There is little incentive to reduce the vulnerability of those in the periphery for the perverse system in place rewards failures on the past of disaster officialdom in government and international agencies with new funds.

It would be wrong to call it a national tragedy – this was a tragedy once again of those in Sri Lanka’s peripheral regions – yes with allowance for Ministers, past and present, and the rich caught up in beaches in tourist hotels. This disaster for the peripheral regions has once again turned into a rewarding opportunity for those in the metropolises.

The prevailing meta-narratives, particularly in the overseas press, of a neutral physical force wiping out unsuspecting populations ignore the essential causes of the scale of the disaster. It is contributing to the root causes of the reason why the vulnerable are repeatedly subject to disasters. It empowers the processes that keep the peripheral vulnerable and it is harmful and dangerous.

Thursday, June 02, 2005

More on Sethusamudaram

Dr. Ramesh Radhakrishnan of Tamil Nadu, India, has put together a rich site on the real dangers that Sethusamudaram poses to Western Sri Lanka and Southern Tamil Nadu and Kerala coasts - please see

Thursday, April 28, 2005

Sethusamudaram in a time of Tsunami

I had thought that the Tsunami shall put an end to the Sethusamudram project. This is a proposal by the Indian military and shipping industry to cut a channel for ships to travel from the Arabian Sea to the Bay of Bengal without going around Sri Lanka. The narrow channel, the Palk Straits is rather shallow, and the oceanic connection through it of recent origin in geological time scales. At some points, the seas are only a few meters deep particularly at Adams bridge.

Although there are extraordinary pressure gradients across this channel due to the South-West monsoon during the Northern Hemisphere Summer (April to September) and the North-East monsoon during the Winter (December to February) , the currents across the Palk Straits are rather minimal. Yet, nearby to the South of Sri Lanka, there is an oceanographic jet of high speeds that makes a spectacular seasonal reversal. The barrier at Adams Bridge ensures a relative tranquil sea at the Gulf of Mannar to its North and the Palk Bay to its South. This tranquility provides a delicate niche ecosystem that was sensitive enough to produce oysters and the endangered duggons now documented in the Gulf of Mannar marine park. If indeed, you cut through the canal, one may not quite know what the impact shall be. A real danger is that there could be a feedback loop - a small cut leading to erosion, which increasing the channel depth and section and that leads to greater erosion.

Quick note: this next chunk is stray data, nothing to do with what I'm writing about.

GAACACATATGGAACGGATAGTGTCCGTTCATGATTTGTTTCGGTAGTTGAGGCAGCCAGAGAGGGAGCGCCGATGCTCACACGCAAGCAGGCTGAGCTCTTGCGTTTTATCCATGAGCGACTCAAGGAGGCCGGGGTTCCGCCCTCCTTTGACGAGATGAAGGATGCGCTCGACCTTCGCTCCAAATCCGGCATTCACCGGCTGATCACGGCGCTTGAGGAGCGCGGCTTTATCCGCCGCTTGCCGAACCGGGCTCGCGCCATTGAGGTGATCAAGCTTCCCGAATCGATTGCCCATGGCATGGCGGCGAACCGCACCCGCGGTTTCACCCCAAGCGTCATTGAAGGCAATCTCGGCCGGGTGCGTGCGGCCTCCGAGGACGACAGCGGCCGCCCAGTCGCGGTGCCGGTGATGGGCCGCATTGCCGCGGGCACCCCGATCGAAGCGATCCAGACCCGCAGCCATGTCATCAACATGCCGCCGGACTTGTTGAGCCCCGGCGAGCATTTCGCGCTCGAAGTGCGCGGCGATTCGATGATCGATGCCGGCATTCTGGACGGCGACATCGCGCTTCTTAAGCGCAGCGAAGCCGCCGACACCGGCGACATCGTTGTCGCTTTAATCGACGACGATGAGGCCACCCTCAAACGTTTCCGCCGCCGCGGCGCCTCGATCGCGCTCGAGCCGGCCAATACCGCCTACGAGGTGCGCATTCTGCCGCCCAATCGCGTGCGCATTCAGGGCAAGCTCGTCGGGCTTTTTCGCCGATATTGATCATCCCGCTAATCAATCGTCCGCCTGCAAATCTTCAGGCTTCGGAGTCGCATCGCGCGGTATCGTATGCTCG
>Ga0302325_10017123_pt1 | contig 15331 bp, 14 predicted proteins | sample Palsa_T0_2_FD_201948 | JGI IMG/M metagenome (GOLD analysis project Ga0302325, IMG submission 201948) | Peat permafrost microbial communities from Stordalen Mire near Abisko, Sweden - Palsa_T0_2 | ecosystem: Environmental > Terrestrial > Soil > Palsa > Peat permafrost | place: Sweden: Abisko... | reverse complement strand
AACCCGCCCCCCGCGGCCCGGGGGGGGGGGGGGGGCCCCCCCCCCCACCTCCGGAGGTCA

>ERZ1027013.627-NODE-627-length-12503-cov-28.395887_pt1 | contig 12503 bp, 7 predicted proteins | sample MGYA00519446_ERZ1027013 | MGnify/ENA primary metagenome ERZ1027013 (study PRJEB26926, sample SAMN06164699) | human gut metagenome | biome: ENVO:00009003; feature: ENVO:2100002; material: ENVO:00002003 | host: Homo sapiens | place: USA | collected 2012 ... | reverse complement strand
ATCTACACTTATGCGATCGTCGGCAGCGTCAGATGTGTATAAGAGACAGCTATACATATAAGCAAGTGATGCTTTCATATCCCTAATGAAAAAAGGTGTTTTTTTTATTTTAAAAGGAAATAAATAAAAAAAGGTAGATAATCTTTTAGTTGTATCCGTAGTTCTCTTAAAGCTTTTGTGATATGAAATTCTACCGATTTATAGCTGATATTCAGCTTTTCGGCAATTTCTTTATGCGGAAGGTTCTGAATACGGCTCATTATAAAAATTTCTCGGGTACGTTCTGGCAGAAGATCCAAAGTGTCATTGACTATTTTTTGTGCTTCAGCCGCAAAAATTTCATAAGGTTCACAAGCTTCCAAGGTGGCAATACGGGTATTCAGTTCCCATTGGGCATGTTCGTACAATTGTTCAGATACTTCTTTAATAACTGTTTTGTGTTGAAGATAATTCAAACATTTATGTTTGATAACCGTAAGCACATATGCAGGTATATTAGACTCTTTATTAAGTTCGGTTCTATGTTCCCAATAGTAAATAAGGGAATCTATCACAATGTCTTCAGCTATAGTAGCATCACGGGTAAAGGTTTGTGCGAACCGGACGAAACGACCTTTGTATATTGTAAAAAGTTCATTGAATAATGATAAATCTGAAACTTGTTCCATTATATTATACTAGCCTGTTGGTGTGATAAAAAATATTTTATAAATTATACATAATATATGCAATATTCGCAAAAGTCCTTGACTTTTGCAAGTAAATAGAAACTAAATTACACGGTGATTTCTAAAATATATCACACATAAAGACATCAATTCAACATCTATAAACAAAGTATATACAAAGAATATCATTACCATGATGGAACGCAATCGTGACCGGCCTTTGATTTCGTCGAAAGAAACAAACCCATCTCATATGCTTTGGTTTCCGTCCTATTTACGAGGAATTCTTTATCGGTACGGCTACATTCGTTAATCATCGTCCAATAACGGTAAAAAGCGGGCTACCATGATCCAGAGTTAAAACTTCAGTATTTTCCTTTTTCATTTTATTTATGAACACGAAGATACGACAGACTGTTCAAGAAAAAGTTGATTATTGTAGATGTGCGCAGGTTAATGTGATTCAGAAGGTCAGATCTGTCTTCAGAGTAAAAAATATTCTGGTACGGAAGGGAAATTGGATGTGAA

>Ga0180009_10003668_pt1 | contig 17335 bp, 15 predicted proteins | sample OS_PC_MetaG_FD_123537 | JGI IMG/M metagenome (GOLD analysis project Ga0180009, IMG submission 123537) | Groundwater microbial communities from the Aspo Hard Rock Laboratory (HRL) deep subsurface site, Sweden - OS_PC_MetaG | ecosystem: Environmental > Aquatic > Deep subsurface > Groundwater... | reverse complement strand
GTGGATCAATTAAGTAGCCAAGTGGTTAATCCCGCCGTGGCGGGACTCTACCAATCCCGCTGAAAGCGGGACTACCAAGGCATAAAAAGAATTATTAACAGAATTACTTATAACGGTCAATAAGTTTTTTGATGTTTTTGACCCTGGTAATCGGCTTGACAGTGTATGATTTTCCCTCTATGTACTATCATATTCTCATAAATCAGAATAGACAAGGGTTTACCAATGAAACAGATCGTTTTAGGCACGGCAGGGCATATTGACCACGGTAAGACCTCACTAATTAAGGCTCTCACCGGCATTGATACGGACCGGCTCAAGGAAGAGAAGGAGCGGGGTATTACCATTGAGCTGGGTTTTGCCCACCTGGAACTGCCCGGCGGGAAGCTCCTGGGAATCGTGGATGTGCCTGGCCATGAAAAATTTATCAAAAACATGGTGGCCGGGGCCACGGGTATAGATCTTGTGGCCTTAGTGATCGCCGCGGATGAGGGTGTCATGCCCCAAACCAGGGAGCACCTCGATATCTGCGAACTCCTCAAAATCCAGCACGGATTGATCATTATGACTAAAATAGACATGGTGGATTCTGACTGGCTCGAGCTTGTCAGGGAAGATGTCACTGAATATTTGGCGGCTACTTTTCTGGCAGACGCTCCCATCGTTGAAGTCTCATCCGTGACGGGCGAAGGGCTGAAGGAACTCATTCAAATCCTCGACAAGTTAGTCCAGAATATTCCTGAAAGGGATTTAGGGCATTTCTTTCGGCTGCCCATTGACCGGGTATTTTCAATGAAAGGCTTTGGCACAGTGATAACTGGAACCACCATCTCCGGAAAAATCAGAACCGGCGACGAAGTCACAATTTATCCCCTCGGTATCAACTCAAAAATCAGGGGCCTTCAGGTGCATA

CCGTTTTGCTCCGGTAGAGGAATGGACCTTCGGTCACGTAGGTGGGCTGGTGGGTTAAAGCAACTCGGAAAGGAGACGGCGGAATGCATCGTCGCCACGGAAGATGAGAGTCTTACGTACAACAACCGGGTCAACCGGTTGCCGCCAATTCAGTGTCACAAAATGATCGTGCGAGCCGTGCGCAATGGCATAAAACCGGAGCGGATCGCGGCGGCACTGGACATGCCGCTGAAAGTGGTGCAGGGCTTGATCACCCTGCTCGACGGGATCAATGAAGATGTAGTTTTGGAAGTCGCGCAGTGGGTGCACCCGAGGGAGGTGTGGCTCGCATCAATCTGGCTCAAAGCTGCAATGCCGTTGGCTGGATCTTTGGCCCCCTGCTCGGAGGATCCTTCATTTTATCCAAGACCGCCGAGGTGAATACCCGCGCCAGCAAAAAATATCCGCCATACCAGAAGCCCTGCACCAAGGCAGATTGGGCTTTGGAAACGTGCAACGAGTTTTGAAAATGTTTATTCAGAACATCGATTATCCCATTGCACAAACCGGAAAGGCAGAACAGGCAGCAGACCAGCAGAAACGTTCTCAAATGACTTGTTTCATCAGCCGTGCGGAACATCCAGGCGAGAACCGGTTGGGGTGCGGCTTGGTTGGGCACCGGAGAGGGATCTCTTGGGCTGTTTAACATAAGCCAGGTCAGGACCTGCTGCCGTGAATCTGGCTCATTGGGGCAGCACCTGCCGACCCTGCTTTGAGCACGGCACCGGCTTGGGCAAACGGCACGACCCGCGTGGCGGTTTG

It is rather foolhardy to undertake this project where there are so many vulnerable people both in Tamil Nadu and in Sri Lanka. I had raised all this in 1997. If anything became clear during the Tsunami, it is how careless and incapable officialdom in both countries are regarding reducing the risk of the vulnerable and even taking care of those who suffer from their dereliction of duty.

The matter was then being pushed by the Indian Defense Minister George Fernandes with thoughts of dealing with the regional nuclear threat in mind. Lately, the mantle to push through the project has been taken up by the DMK, the ruling party in Tamil Nadu, and there are doubts as to whether a fair environmental impact assessment can be undertaken there given the promise of the Ministers of Shipping and Environment to pursue a favourable outcome.

It is in this context that the Tuticorin port authority put out a EIA report in outline. Many have raised questions. There are just so many assumptions in that report. In one place, it says that no leakage or accidents of ships will be permitted in the channel. How, this is possible when rebels and smugglers cross the Straits at will was not addressed.

It is only in the last year, that the new government in Sri Lanka even considered taking up the issue. Since that time, a panel of scientists led by the National Acquatic Research Agency has put together a Environmental Impact scoping report. In reality there is no data. Yet, its unfortunate that these scientists have not publicized their findings.

As important, is the principle, increasingly recognized in International treaties - which is the Precautionary Principle. This merely states that one should not undertake actions that can lead to extreme environmental and health impacts if one is not sure of the possible scenarios. Yet, those in favour of this project in India and some in Sri Lanka. They argued that India's experts have made their pronoucements and we shoudl all get out of the way of "development".

The oceanographical possibilities was reduced to a caricature exercise of a model canal through the straits. But nature is not so simple. And if there was any thing needed to prove it and wake people up , it was the giant earthquake and Tsunami which our respected scientists completely missed forewarnign of the risks of. Indian geo-scientists - like all scientists are fallible and the scientific infrastructure is such that basic knowledge is often not applied to protect the vulnerable.

While the scientists, policy makers and the contractors are derelict, its the vulnerable who pay the price. Now, we countenance the fact that the shipping Minister of India continues to lobby with the passive response by official scientific agencies in Sri Lanka as the vulnerability of its coastal population, leave risks regarding fisheries, and indeed the marine ecosystem based on so many unknowns. Have they not paid enough of a price from the Tsunami?